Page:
We wanted to discuss the status of human rights legislation as it pertains to veganism in Canada. With regards to federal regulations the Canadian Charter of Rights and Freedoms in section 2A states
Everyone has the following fundamental freedoms: freedom of conscience and religion;
We certainly believe that this freedom of conscience covers those who follow the philosophy of veganism and the current case law agrees with this as shown in Maurice v. Canada. In this case the court found that
 Thus, while the CSC has recognized its legal duty to facilitate the religious freedoms outlined in the Charter, freedom of conscience has effectively been ignored. Section 2(a) of the Charter affords the fundamental freedom of both religion and conscience, yet by the CSC's policy, inmates with conscientiously held beliefs may be denied expression of their "conscience". In my opinion the CSC's approach is inconsistent. The CSC cannot incorporate s.2(a) of the Charter in a piecemeal manner; both freedoms are to be recognized.
 Vegetarianism is a dietary choice, which is founded in a belief that consumption of animal products is morally wrong. Motivation for practising vegetarianism may vary, but, in my opinion, its underlying belief system may fall under an expression of "conscience".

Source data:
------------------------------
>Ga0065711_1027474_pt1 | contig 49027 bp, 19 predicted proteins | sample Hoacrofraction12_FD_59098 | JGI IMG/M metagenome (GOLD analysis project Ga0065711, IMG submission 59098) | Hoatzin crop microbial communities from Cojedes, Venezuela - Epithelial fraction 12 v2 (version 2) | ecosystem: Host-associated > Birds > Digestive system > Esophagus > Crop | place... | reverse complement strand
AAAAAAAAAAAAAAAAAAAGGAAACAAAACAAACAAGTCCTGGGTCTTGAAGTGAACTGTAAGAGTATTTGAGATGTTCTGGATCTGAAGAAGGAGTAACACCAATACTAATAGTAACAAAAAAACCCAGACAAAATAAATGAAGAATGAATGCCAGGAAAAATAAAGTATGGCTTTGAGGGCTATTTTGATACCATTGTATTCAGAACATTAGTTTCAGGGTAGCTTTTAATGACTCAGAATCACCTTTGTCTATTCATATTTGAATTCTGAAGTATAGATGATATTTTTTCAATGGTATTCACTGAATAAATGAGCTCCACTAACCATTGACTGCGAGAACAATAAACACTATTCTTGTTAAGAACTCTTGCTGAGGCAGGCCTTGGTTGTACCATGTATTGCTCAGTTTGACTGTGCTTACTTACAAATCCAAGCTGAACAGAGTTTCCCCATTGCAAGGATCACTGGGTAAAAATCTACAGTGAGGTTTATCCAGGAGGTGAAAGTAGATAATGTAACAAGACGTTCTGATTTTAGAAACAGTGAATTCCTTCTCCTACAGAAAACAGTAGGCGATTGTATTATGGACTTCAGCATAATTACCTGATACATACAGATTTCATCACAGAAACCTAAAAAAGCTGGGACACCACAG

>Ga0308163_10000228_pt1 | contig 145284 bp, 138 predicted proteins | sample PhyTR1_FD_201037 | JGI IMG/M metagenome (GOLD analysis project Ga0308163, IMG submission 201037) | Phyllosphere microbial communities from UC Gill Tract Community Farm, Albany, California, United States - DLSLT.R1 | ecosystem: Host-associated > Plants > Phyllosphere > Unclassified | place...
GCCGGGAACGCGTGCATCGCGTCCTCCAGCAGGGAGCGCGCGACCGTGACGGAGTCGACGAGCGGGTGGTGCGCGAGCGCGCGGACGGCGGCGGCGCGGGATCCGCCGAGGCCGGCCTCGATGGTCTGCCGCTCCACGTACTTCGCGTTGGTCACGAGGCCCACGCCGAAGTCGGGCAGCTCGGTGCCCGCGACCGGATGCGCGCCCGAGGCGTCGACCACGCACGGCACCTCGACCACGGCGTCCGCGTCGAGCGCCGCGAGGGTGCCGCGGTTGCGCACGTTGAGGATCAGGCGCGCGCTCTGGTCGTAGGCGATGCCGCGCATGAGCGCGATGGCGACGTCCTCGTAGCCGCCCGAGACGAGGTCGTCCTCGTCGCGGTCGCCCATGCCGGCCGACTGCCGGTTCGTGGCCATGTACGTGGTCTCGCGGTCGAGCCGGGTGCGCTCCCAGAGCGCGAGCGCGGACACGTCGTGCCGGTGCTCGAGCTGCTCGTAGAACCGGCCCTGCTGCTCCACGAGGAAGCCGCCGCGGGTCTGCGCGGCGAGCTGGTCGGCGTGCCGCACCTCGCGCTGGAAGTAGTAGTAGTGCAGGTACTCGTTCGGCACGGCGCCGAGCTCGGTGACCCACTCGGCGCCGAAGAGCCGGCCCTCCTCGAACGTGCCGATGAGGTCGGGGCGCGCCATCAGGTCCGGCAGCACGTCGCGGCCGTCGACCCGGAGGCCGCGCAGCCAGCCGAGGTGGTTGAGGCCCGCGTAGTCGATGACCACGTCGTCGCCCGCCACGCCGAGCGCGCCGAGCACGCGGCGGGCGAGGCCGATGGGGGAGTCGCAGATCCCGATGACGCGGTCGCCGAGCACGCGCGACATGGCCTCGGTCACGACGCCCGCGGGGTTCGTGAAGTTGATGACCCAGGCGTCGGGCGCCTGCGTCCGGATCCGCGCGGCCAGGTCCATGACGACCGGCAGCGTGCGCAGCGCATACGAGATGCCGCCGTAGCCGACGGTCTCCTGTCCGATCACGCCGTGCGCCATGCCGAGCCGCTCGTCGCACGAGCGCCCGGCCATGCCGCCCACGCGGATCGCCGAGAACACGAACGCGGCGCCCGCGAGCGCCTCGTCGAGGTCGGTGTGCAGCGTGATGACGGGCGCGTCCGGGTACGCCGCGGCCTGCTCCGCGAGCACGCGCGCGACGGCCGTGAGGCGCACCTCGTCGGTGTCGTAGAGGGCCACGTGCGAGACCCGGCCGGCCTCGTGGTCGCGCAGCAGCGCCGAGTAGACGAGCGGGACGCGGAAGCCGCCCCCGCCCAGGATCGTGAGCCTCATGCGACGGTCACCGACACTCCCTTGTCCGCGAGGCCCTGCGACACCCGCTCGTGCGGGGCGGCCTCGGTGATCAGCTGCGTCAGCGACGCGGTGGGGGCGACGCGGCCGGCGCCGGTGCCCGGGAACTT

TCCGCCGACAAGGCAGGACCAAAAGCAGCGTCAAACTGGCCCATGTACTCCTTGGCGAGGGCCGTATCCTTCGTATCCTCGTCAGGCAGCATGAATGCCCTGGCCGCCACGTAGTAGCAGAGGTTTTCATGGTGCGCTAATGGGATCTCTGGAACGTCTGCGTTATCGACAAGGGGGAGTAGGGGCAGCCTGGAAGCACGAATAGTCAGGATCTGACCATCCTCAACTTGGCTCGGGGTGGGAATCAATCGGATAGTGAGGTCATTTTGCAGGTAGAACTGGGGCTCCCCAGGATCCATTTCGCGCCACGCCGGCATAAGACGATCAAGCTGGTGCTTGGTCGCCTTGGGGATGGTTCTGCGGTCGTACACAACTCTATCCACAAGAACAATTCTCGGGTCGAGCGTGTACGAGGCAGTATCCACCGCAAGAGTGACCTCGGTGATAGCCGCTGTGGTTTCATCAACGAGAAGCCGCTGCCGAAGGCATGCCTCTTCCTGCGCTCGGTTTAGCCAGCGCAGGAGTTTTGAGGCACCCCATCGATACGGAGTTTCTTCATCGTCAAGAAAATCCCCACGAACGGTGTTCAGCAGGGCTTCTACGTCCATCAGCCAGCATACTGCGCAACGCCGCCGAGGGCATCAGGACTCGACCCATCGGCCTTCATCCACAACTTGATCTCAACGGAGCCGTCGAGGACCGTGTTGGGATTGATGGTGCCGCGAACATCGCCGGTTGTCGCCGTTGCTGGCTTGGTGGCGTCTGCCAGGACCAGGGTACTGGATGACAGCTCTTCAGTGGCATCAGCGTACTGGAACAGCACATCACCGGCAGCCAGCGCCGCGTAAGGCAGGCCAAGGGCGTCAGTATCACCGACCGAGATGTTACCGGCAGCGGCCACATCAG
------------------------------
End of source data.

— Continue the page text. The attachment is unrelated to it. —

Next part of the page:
Therefore to us veganism is supported under the charter. In addition, this is the federal case which applies to all Canadians. However, it is important to note that the charter only applies to various level of governments like federal, provincial, territorial and not private entities. Before "Maurice v. Canada" it was thought that most of the protection applied to religious practice and believes and not to veganism. Various province like Ontario Humans Right Commission changed their policies to make it clear that non religious practices are also covered. They even touched on the topic of veganism here.
As we have said in the past, we and clearly the Federal Court, believe that veganism is protected by Canadian human rights law and you are not only entitled to basic respect from colleagues, bosses and peers but also not to be forced to eat meat, dairy and eggs in public institutions. This is not to speak of broader frameworks like Ontario’s Humans Rights Commission. If your rights have been infriged upon we suggest the following steps
While the regulations seem clear, we do know that people are still having problems with these issues. It is time to avail ourselves of various rights and freedoms offered to us under existing legislation.